And then there is this one…”I’m so in love with you.” When that one comes through either by text, email, or telephone, it is a complete and total fusion of the love we share. It is like a warm embrace, a long look into each other’s eyes, followed by a kiss that does not need to end.
And one more…“I’m passionately in love with you. I wish to feel you.” Well…. You can imagine.
Despite the fact that we have been together for nearly a decade now, sometimes words expressed while aside still feel a tad bit vulnerable, even as it requires complete surrender of ego and affirming a deep and lasting commitment to each other even when we can not look into each other’s eyes.
And it’s well worth it. I am not afraid to show vulnerability. I could be real.
Finding your voice now around
In this Second Act union, I have discovered I have a more powerful voice; not because I never needed it in my first marriage, but am a more confident girl than I was then. I am able to offer my opinion to my husband and hope it’ll be well received… all the time.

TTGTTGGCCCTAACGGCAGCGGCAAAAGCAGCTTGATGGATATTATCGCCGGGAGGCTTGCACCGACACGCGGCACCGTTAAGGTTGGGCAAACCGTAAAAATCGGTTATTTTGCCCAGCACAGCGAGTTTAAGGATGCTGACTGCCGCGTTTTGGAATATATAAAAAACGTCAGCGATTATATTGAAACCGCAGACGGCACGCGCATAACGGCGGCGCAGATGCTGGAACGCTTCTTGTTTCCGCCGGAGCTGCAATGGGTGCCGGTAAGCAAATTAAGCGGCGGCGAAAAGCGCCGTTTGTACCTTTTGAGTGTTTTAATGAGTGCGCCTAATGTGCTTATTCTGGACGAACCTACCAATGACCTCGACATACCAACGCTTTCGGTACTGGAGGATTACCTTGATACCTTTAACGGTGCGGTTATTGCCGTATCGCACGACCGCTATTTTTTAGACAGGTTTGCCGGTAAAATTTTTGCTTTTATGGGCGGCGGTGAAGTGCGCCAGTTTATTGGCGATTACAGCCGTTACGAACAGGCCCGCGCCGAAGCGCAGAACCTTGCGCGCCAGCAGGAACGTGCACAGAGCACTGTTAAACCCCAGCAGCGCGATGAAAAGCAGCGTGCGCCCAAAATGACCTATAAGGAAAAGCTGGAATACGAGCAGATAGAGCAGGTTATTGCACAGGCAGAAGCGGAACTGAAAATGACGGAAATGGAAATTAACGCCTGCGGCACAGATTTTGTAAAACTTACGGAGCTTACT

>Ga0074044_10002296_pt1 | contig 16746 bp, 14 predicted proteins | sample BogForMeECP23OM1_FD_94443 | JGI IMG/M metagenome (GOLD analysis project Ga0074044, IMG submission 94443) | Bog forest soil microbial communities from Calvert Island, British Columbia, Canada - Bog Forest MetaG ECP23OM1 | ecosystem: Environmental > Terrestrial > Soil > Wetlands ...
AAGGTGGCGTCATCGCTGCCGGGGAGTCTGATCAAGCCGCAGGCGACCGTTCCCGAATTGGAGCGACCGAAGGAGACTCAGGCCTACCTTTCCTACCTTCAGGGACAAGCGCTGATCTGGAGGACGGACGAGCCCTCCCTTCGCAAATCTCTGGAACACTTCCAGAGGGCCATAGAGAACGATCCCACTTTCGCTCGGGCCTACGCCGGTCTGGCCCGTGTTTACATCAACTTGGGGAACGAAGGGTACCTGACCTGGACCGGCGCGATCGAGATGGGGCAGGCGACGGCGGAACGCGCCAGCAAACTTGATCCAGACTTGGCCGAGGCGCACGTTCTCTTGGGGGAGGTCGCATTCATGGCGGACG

We’re more are secure in who we are and what we’ve achieved. We did not”grow up” together, we came together, forging a new love, and constructing a bridge joining two powerful foundations.
My husband says I was “forged by fire.” He understands I loved deeply and lost. He knows my heart still aches for my lovely child and the life I once had. He knows my life comprises a deep and loyal love for my children that I raised in my own because the time their dad left.
But There’s a sense of urgency
I know that individuals may leave this earth at any moment and it compels me to live more in the present. I don’t often use the word”someday,” since it doesn’t actually exist.